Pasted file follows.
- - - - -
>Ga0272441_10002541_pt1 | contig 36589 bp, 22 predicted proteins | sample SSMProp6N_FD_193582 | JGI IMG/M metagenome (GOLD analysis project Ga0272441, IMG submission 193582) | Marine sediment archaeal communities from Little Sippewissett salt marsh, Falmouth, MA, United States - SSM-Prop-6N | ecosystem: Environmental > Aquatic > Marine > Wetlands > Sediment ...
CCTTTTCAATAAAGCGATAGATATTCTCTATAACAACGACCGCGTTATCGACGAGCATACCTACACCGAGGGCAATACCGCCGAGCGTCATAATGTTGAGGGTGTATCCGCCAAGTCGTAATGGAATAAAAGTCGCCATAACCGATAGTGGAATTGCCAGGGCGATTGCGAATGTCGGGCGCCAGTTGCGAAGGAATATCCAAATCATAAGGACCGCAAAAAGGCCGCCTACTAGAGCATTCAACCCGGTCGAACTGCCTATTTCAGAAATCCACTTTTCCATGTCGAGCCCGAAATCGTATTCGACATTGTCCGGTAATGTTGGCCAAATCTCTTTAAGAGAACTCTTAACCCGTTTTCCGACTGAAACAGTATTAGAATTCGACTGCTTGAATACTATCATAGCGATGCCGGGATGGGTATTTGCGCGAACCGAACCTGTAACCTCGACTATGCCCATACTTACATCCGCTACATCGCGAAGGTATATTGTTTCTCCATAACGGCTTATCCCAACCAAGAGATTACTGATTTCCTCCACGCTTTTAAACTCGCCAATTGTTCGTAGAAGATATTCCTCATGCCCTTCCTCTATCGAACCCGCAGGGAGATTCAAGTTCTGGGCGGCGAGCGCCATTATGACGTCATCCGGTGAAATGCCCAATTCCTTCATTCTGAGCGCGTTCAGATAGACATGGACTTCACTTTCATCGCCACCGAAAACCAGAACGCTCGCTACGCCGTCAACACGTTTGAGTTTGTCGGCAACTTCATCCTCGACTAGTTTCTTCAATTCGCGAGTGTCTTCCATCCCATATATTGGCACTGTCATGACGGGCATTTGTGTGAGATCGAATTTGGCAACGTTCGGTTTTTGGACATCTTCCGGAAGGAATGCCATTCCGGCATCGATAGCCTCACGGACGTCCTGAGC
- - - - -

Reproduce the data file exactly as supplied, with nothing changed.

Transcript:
>Ga0272441_10002541_pt1 | contig 36589 bp, 22 predicted proteins | sample SSMProp6N_FD_193582 | JGI IMG/M metagenome (GOLD analysis project Ga0272441, IMG submission 193582) | Marine sediment archaeal communities from Little Sippewissett salt marsh, Falmouth, MA, United States - SSM-Prop-6N | ecosystem: Environmental > Aquatic > Marine > Wetlands > Sediment ...
CCTTTTCAATAAAGCGATAGATATTCTCTATAACAACGACCGCGTTATCGACGAGCATACCTACACCGAGGGCAATACCGCCGAGCGTCATAATGTTGAGGGTGTATCCGCCAAGTCGTAATGGAATAAAAGTCGCCATAACCGATAGTGGAATTGCCAGGGCGATTGCGAATGTCGGGCGCCAGTTGCGAAGGAATATCCAAATCATAAGGACCGCAAAAAGGCCGCCTACTAGAGCATTCAACCCGGTCGAACTGCCTATTTCAGAAATCCACTTTTCCATGTCGAGCCCGAAATCGTATTCGACATTGTCCGGTAATGTTGGCCAAATCTCTTTAAGAGAACTCTTAACCCGTTTTCCGACTGAAACAGTATTAGAATTCGACTGCTTGAATACTATCATAGCGATGCCGGGATGGGTATTTGCGCGAACCGAACCTGTAACCTCGACTATGCCCATACTTACATCCGCTACATCGCGAAGGTATATTGTTTCTCCATAACGGCTTATCCCAACCAAGAGATTACTGATTTCCTCCACGCTTTTAAACTCGCCAATTGTTCGTAGAAGATATTCCTCATGCCCTTCCTCTATCGAACCCGCAGGGAGATTCAAGTTCTGGGCGGCGAGCGCCATTATGACGTCATCCGGTGAAATGCCCAATTCCTTCATTCTGAGCGCGTTCAGATAGACATGGACTTCACTTTCATCGCCACCGAAAACCAGAACGCTCGCTACGCCGTCAACACGTTTGAGTTTGTCGGCAACTTCATCCTCGACTAGTTTCTTCAATTCGCGAGTGTCTTCCATCCCATATATTGGCACTGTCATGACGGGCATTTGTGTGAGATCGAATTTGGCAACGTTCGGTTTTTGGACATCTTCCGGAAGGAATGCCATTCCGGCATCGATAGCCTCACGGACGTCCTGAGC